Tremendous amounts of ink have been spilled over the recent passing of David Koch.
Writers have expressed quite a range of emotion – he has been deified and vilified. But, love him or not, it is undeniable that he believed in the power of private philanthropy. He gave generously to libraries, the arts, public policy organizations, and hospitals. He started this trend quite early in his life, using his wealth to support what he truly cared about.
Isn’t that something we all should emulate?
Youth’s Untapped Potential
David Koch’s passing reminds us of a larger problem the nonprofit world need address. Our major donors are aging. They won’t be around forever. It is critical we look beyond this older generation and to identify how to engage young people in philanthropy.
Now, I don’t want to imply that no organizations are exploring ways to bring younger donors on board. Those that have taken this challenge to heart are benefiting. However, by and large, when I ask gift officers what programs are in place to cultivate their younger donors, they look at me as if I started speaking gibberish.
The average donor is between the mid-60s and 70s. I should know, as I’ve worked in fundraising for the last 20 years. In that time, I’ve heard countless excuses for why an organization isn’t reaching out to the younger possible donors.
My favorite is that a single major donor is worth twenty young people. If that’s what you think, you may be passing up great potential. After all, in fundraising one of the best measures we have is a donor’s lifetime value. This means we cannot simply look at what a donor can give this year or the next. Instead, we peer ten, twenty, thirty years down the road (any organization that is not doing this is setting itself up for trouble).
Of course, we can, and should, continue courting the more seasoned donors, but let’s not ignore the younger generation because they can’t yet write a $10,000 check. Their yet may come sooner than we think.
A Desire to Give
We know that the younger generation is charitable. After all, they give to Kickstarter projects and GoFundMe efforts, they support churches, and fund a wide array of nonprofits from civic issues to policy and education. While they might not be able to give as much as we, and they would like right now, know that this under-served market has a heart to give. The time to build a lasting connection with these folks is now.
There are organizations that are doing a good job cultivating younger donors. The Manhattan Institute, Washington Policy Center, The Cato Institute, The Heritage Foundation, America’s Future Foundation, and Students for Liberty (to name but a few) have programs designed to get younger people involved. While I commend them on their forward thinking, that is not the only way we should be engaging with them.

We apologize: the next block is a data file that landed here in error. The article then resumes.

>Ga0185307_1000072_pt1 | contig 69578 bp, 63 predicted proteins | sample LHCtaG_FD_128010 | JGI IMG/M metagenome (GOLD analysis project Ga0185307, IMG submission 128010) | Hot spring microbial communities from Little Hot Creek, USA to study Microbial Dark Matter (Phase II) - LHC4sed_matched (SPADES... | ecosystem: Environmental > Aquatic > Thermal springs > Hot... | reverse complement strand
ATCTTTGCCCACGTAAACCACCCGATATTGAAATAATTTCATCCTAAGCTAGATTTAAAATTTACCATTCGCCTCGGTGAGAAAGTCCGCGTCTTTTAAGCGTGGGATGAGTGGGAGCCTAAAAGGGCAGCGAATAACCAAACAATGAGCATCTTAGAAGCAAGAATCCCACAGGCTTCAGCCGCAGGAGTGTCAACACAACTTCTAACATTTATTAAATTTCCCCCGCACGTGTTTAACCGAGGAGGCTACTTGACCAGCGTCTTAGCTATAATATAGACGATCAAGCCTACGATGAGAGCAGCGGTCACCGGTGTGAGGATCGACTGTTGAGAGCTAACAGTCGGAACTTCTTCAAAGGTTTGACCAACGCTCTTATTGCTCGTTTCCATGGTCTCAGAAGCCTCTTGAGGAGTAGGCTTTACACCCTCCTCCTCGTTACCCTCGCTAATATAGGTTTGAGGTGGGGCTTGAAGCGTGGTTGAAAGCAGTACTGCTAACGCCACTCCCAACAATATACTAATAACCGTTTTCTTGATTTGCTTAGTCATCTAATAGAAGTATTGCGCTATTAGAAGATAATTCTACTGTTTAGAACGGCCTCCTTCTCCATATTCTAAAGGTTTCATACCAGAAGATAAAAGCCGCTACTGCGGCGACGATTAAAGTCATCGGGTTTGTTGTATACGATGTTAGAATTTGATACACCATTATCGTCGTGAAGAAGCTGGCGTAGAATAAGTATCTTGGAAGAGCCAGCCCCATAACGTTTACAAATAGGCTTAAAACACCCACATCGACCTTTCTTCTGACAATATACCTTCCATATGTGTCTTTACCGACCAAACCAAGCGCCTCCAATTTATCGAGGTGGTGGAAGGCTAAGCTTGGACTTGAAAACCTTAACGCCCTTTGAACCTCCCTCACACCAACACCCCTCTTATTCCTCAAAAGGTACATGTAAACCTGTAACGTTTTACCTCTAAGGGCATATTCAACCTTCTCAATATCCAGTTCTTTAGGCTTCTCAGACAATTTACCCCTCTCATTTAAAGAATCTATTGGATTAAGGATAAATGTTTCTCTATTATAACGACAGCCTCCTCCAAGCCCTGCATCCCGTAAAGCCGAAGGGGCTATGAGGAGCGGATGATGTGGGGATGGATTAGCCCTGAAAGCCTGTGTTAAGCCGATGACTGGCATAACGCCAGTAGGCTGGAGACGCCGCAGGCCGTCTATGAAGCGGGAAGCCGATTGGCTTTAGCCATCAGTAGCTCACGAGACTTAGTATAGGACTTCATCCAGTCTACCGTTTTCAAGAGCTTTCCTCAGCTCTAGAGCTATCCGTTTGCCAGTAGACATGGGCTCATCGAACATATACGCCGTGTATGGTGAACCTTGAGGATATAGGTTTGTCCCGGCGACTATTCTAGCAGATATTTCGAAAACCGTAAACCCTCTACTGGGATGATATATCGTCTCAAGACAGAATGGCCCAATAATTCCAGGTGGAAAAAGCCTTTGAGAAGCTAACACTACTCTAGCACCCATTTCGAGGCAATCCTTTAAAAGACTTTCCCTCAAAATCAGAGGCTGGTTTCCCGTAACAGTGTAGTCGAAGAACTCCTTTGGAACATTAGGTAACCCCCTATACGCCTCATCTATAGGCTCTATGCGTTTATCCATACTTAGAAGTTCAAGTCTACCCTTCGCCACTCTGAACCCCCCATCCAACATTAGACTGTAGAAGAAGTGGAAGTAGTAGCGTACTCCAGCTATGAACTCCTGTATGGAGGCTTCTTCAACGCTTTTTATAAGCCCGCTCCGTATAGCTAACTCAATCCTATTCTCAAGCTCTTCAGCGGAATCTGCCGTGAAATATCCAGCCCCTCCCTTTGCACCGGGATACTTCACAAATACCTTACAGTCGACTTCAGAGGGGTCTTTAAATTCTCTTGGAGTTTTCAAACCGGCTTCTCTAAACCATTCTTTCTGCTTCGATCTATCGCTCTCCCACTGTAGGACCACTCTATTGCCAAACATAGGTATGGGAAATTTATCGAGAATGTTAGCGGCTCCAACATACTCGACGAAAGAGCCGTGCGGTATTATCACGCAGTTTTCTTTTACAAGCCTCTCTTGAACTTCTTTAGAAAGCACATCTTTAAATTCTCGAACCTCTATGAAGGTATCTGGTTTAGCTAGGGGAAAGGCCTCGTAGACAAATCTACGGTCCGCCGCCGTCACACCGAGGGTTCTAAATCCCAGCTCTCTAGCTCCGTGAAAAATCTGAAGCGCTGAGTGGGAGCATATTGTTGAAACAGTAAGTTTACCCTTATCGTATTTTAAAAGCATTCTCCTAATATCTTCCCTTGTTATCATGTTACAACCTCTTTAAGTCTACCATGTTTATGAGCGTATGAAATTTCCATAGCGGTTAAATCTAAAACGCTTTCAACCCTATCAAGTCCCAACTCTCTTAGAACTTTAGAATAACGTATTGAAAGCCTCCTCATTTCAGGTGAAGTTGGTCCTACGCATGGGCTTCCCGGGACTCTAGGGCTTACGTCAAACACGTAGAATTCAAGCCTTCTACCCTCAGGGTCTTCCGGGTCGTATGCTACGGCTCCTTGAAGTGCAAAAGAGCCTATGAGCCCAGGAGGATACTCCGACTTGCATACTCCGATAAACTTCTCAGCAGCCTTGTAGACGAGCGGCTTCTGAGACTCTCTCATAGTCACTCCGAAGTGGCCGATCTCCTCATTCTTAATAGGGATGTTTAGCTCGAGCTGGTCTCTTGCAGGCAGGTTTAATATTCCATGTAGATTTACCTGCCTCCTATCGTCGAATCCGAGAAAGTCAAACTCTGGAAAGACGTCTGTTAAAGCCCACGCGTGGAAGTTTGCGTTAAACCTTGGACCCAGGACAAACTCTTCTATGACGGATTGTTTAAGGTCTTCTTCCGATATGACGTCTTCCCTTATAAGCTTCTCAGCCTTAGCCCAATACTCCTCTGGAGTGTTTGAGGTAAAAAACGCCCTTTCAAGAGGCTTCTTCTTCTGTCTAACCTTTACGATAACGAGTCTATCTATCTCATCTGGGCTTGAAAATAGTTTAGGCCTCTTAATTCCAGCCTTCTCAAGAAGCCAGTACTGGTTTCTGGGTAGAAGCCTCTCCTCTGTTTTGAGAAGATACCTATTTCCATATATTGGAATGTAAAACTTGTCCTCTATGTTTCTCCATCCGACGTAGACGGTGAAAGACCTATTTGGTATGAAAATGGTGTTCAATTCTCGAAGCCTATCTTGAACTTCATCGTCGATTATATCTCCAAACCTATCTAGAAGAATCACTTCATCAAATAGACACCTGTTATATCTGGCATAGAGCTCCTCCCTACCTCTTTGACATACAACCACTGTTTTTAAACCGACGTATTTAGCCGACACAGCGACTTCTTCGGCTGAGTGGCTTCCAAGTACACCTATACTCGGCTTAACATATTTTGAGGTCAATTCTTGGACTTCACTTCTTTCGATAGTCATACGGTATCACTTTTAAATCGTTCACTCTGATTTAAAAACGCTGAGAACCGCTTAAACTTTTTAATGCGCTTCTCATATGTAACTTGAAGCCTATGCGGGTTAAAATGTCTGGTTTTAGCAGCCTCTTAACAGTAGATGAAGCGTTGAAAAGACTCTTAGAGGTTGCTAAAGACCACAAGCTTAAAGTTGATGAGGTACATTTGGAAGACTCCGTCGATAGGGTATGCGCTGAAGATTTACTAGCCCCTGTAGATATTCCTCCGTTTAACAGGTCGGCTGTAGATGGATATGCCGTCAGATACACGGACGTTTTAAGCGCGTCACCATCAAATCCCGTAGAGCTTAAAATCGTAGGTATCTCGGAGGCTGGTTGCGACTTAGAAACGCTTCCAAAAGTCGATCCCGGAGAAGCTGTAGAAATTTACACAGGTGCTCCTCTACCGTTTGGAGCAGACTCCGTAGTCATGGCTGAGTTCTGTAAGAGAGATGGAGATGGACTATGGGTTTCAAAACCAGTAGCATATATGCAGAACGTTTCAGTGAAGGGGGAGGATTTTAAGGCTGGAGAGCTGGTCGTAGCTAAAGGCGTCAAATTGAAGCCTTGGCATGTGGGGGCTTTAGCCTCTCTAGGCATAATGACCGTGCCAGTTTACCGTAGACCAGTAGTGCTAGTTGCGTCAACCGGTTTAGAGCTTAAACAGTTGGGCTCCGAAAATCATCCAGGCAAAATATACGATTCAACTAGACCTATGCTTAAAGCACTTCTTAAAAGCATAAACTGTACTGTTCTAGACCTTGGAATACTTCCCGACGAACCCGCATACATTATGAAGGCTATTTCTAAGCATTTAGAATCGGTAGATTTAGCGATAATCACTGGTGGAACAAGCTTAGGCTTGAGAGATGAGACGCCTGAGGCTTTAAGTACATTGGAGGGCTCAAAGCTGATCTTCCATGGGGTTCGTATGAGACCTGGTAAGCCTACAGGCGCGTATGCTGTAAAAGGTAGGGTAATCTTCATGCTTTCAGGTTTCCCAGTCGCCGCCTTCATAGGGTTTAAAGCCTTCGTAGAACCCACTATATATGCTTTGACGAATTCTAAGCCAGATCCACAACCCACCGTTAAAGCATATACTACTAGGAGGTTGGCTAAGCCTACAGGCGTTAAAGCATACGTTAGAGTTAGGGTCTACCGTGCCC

Much like David Koch did over the course of his life, I’m talking about getting younger people to build those “philanthropic muscles.” We want to instill principles and habits that will last a lifetime and grow the organizations that share our values and are having an impact locally, nationally, and globally.
A New Generation of Philanthropy
DonorsTrust saw the writing on the wall three years ago and initiated the Novus Society to accomplish just what I’ve been discussing.
This effort was about more than getting the younger generation to give more to charity. We envisioned getting these younger donors to develop the mindset of a philanthropist, a mindset like that of David Koch. The goal is to develop skills and habits that can serve them for the rest of their lives in their charitable efforts and to build for them a community of like-minded, charitable peers. While we have been able to establish such a program, there is still much work to be done.
Take the First Step
If you are interested in starting a program to engage younger donors, and will attend this year’s State Policy Network Annual Meeting, we have something to offer. On Wednesday at 9:30am, my colleague, Peter Lipsett, will lead a discussion filled with practical advice on how your organization can get such a program off the ground. (You can read the full description here).
In the meantime, reach out to ten of your donors under 40 and begin the process. Invite them to a policy talk, a dinner, or to grab coffee. Invest some time getting to know them. Find out what brought them to your organization, what they are interested in, and what they hope to accomplish.
Starting the process now will keep you from having to play catch up down the road.